Military's same-sex couples seek overturn of DOMA

By LISA LEFF Modified: March 25, 2013 at 10:34 pm •  Published: March 26, 2013
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Former Rep. Joe Sestak, a retired Navy admiral who was the highest-ranking officer ever elected to Congress, said such inequities have implications for national security. Many financial protections and support services are offered to military families not just out of gratitude, but so service members can focus on their jobs during dangerous deployments, Sestak said.

“When you step back and all of a sudden realize that a law would actually prevent, today, the spouse of somebody in our military (being) notified first that that soldier or that sailor has been harmed or killed … you sit back there and say, `What's going on?“' he said.

Dice Johnson and her wife had been together six years when they decided to get married. They waited until the military lifted the “don't ask, don't tell” policy and then exchanged vows last year on Valentine's Day in Washington, D.C. Soon after, Johnson volunteered for a second tour of duty, despite pleas from her wife and mother.

“There are a handful of things you can't tell your heart not to do. One is to serve your country, and the other is not to love who you love,” Dice Johnson said.

Johnson had been in Afghanistan only a few weeks when a man wearing a vest packed with explosives drove a motorcycle into a group of soldiers on patrol in a market area in the city of Khost. Johnson was killed, along with two other members of the 514th Military Police Company, a translator, six Afghan police officers and six civilians.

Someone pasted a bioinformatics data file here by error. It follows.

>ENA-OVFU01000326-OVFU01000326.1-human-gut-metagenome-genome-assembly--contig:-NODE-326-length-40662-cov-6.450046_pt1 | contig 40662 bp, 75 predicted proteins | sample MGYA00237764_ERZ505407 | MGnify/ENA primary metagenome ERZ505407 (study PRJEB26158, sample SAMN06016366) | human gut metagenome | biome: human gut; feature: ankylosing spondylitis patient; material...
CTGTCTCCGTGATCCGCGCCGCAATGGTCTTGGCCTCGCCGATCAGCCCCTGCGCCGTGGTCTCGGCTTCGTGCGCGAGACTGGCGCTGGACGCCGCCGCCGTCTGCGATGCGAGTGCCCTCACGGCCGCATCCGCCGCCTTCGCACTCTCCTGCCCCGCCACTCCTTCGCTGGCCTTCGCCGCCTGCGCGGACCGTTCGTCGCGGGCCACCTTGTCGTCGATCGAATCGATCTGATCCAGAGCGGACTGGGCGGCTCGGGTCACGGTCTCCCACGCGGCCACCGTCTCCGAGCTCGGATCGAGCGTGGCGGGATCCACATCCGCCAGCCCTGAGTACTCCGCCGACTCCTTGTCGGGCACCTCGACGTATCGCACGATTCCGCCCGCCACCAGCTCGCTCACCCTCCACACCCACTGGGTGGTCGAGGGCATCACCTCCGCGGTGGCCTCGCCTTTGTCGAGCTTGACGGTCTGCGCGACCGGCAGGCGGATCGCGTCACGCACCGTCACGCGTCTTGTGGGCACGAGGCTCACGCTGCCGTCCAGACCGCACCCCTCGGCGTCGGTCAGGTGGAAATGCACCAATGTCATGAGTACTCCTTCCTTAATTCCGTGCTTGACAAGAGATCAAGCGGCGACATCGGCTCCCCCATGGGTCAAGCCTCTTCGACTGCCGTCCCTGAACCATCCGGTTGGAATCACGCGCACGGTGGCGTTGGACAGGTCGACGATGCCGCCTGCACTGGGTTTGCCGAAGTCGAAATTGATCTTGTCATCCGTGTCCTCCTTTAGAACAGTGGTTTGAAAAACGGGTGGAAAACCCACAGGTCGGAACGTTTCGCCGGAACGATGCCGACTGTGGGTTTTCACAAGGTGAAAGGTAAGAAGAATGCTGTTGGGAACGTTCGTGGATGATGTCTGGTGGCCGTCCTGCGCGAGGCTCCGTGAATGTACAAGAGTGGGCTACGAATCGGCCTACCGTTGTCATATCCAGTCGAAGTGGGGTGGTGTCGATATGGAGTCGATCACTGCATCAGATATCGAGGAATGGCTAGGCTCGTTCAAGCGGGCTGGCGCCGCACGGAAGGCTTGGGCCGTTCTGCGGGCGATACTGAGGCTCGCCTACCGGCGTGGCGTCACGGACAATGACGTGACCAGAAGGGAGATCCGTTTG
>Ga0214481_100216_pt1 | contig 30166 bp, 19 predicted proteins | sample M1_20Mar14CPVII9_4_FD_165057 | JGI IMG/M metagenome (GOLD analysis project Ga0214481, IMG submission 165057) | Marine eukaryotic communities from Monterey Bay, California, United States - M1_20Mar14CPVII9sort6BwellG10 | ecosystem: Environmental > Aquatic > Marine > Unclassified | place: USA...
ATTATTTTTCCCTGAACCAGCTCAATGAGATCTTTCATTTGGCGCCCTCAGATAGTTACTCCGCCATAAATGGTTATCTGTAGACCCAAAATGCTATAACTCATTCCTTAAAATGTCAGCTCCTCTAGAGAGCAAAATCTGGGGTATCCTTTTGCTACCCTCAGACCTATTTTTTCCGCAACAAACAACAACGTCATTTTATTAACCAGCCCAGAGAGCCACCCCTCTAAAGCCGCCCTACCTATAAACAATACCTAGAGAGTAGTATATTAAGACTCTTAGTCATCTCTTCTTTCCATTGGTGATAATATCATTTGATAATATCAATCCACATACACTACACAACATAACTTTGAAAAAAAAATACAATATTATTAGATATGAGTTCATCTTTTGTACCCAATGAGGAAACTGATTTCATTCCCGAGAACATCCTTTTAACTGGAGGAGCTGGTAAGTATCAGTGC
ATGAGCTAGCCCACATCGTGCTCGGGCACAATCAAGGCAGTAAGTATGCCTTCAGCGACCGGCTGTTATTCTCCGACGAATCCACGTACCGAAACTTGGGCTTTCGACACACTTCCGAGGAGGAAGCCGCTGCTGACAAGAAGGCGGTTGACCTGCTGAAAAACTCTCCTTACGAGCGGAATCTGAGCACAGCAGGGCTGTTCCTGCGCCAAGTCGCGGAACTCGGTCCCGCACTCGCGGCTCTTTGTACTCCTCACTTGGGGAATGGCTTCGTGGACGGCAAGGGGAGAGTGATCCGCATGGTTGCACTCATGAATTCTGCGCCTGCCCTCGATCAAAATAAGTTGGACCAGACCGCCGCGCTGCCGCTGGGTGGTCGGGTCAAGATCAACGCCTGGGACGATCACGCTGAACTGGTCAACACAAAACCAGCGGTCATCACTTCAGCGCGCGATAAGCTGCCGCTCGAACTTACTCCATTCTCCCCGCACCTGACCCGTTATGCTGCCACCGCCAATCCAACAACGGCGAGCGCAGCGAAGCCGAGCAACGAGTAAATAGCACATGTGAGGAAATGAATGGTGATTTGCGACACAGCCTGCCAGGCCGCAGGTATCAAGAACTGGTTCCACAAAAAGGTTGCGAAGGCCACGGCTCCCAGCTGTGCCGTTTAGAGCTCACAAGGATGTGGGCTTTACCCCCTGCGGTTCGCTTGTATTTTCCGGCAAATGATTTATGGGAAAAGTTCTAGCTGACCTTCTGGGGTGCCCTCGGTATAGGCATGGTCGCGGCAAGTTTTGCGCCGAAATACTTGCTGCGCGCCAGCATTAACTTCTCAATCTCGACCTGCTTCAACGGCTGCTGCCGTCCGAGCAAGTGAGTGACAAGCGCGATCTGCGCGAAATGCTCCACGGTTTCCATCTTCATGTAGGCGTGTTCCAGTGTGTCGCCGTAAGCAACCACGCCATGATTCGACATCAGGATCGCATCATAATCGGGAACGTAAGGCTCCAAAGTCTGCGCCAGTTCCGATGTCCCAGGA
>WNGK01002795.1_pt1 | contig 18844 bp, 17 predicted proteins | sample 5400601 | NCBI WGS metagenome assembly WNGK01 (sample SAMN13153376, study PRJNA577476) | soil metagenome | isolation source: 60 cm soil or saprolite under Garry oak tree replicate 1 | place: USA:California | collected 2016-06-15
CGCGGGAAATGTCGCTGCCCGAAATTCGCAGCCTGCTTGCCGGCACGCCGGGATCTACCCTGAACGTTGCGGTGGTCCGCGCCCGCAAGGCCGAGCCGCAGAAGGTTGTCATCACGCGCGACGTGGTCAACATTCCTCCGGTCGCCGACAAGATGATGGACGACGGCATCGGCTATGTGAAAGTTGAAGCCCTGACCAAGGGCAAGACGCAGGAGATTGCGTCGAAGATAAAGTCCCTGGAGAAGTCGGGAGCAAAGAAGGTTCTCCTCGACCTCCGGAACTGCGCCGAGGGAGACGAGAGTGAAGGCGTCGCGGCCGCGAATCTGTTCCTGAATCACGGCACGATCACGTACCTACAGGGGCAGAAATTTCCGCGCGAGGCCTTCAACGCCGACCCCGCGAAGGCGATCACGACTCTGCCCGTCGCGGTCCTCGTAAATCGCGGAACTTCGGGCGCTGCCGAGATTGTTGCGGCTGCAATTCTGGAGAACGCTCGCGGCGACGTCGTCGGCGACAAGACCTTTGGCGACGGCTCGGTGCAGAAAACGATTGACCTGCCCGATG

When Dice Johnson learned that uniformed officers were at the North Carolina home of her mother-in-law and father-in-law, she grabbed her marriage certificate and raced over there. Johnson had requested that her wife be the first to hear in the event of her death, she said.

“I wanted to make sure they saw my face, even if they weren't going to notify me,” she said. The notification officer assured her he had planned to visit her, too.

Johnson's mother, Sandra Johnson, knew how happy her daughter was to be married to Dice Johnson, and the fact that her daughter-in-law was not recognized as such outraged her. As primary next-of-kin, she made sure Dice Johnson was recognized as her daughter's wife, including insisting that she be allowed to accompany a military escort with her daughter's body.

“They hemmed and hawed, hemmed and hawed, and I said, `You will accept Tracy going up there because she will be our liaison. She will bring our daughter home, and she will bring her wife home,' “ Johnson said.

One of Dice Johnson's duties as the escort was to take possession of her wife's property, including a velvet bag containing the wedding ring and St. Michael's medallion Johnson was wearing when she was killed. She was instructed to pass them on to her mother-in-law's casualty assistance officer. The night before she did, she slept with the jewelry, unsure if she would see the possessions again. The officer delivered them to Sandra Johnson, who immediately gave them back to her daughter-in-law.

“Every little step was a shaky step,” said Dice Johnson. “You are definitely on uncertain ground.”

Dice Johnson does not fault the Army. From the casualty officer to National Guard commanders, everyone did “the best they could,” she said. In some instances, she was even surprised at her support. The condolence letter she received from President Barack Obama acknowledged Johnson as her wife.

If the DOMA is overturned before the one-year anniversary of the attack, Dice Johnson may become eligible for monthly survivor benefits, guaranteed health insurance and other financial compensation.

“My biggest thing, honestly, is to get her death certificate changed to married,” she said. “That will be my victory.”



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